Silanion (gr. Σιλανίων), a Greek sculptor of the 4th century BC.
He was noted as a portrait-sculptor. Of two of his works, his heads of Plato and of Sappho, we possess what seem to be copies. Both are of simple ideal type, the latter of course not strictly a portrait, since Sappho lived before the age of portraits. The best copy of the Plato is in the Vatican.
The statues of Silanion belong to two classes, ideal and actual portraits; the former again including heroes and men. Of these the most celebrated was his dying Jocasta, in which a deadly paleness was given to the face by the mixture of silver with the bronze; a remarkable example of the technical refinement, and of the principle of actual imitation which characterised the art of this period. We cannot conceive of Pheidias or Polycleitus descending to such an artifice (Plut. de Aud. Poet. 3, Quaest. Conv. v. 1; comp. de Pyth. Or. 2 ; respecting the general subject of the colouring of bronze statues, see Müller, Archäol. d. Kunst, § 306. n. 3, ed. Welcker). He also made a fine statue of Achilles (Plin. l. c. § 21), and one of Theseus (Plut. Thes. 4). Tatian ascribes to him statues of the lyric poetesses Sappho and Corinna (Tatian. ad Graec. 52, pp. 113, 114, ed. Worth ; where by Σαπφὼ τὴν ἑταίραν Tatian undoubtedly means the poetess and not, as some fancy, another person, a courtezan of Eresos, of whose existence there is no proof). His statue of Sappho stood in the prytancium at Syracuse in the time of Verres, who carried it off; and Cicero alludes to it in terms of the highest praise (Verr. iv. 57).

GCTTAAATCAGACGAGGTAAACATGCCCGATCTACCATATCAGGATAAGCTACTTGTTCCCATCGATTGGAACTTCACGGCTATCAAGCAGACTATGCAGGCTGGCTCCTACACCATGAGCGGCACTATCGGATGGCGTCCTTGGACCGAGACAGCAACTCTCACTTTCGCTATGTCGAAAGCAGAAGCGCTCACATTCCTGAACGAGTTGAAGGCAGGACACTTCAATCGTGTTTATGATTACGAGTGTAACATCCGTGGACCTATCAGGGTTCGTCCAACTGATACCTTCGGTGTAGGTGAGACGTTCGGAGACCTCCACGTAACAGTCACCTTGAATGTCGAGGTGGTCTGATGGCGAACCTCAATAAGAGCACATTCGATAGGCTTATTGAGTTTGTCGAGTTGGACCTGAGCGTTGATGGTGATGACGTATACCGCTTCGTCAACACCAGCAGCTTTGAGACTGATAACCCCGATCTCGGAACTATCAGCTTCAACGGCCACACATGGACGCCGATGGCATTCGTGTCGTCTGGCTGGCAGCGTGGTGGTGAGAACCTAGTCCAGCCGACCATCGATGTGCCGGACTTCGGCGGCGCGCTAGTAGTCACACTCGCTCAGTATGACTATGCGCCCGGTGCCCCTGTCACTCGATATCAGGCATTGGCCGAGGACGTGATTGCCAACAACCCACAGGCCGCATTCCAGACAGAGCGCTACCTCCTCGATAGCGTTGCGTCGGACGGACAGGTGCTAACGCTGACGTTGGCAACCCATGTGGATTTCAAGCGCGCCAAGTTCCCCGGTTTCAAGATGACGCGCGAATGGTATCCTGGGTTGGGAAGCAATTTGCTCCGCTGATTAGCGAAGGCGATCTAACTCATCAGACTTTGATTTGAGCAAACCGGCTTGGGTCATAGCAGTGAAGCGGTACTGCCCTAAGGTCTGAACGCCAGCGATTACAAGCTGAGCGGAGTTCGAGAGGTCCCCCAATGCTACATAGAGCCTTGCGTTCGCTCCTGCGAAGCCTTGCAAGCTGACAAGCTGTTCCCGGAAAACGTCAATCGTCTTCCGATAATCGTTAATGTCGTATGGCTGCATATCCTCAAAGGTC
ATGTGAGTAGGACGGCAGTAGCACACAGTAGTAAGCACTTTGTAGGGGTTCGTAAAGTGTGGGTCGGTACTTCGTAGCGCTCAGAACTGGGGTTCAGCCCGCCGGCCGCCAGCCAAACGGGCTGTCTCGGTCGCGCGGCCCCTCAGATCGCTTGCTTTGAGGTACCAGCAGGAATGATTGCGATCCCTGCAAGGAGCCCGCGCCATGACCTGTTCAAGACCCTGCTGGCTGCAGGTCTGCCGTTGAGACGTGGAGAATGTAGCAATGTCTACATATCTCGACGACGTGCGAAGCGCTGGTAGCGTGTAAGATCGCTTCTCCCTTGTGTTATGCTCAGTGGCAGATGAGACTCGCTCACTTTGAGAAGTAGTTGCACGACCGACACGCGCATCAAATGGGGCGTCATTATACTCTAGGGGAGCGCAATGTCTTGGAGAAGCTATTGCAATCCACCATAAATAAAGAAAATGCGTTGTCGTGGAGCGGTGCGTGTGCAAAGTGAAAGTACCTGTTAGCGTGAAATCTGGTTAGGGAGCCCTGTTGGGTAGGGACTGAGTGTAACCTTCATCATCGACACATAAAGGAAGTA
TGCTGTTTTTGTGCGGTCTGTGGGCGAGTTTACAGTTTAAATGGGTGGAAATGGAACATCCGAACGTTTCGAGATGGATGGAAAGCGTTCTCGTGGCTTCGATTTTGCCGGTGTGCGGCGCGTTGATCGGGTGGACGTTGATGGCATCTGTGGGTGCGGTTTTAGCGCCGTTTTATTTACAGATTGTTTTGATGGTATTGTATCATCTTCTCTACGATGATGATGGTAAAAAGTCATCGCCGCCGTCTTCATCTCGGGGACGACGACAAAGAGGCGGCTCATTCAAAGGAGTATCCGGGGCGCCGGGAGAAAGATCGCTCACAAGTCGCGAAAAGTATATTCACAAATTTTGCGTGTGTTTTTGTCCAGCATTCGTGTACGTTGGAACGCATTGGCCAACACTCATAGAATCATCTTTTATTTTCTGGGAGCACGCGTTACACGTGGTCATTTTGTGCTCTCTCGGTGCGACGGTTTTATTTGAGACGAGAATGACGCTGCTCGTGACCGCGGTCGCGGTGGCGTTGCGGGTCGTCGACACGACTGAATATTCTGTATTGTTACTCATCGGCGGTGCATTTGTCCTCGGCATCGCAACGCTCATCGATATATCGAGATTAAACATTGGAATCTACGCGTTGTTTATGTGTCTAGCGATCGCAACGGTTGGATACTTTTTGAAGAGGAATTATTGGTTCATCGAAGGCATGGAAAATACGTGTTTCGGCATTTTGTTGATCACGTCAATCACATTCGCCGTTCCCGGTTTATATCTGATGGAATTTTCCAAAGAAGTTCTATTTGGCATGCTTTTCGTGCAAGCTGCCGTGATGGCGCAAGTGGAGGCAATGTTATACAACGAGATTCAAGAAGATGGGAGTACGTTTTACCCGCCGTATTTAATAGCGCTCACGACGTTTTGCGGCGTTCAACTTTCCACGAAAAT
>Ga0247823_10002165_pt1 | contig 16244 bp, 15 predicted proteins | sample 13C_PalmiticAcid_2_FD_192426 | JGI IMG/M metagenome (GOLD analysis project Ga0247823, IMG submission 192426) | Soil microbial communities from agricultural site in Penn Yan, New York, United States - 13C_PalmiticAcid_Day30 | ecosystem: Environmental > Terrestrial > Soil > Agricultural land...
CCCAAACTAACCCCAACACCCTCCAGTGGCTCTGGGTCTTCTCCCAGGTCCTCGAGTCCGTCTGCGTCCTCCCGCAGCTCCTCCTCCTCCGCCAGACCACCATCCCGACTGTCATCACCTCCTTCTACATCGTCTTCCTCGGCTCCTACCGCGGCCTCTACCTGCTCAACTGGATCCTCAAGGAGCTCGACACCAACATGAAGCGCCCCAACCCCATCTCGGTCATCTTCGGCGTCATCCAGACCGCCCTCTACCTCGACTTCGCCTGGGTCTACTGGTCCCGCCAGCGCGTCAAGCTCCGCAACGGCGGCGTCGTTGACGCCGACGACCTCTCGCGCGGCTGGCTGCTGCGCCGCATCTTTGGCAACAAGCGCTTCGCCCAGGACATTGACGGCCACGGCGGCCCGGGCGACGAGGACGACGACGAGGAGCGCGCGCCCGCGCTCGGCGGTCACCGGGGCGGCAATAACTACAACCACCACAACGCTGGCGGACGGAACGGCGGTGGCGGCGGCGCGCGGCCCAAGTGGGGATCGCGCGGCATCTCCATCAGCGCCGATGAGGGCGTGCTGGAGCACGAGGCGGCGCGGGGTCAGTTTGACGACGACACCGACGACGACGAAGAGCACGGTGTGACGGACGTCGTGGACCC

Silanion also made a statue of Plato, which Mithridates, the son of Rhodobatus, set up in the Academy. (Diog. Laërt. iii. 2.)
Among the actual portraits of Silanion, the most celebrated appears to have been that of the statuary Apollodorus, who was so habitually dissatisfied with his own works, that he frequently broke them in pieces. The vexation of the disappointed artist was so vividly expressed in Silanion's statue, that Pliny says "nec hominem ex aere fecit, sed iracundiam" (l. c. § 21). Pliny also mentions his statue of a superintendent of the palaestra exercising the athletes. He made also three statues of Olympic victors; namely Satyrus of Elis, and Telestes and Demaratus of Messene. (Paus. vi. 4. § 3, 14. §§ 1, 3.)
Probably this Silanion was the same as the one whom Vitruvius (vii. praef. § 14) mentions among those who wrote praecepta symmetriarum ; for, although that phrase no doubt refers especially to the proportions of the architectural orders, yet it must also be understood as including the wider subject of proportion in art generally, as is evident both from the mention of Euphranor in the list, and also from the manner in which Vitruvius discusses the subject of architectural proportions in connection with the laws of proportion derived from the human figure (i. 2, iii. 1).
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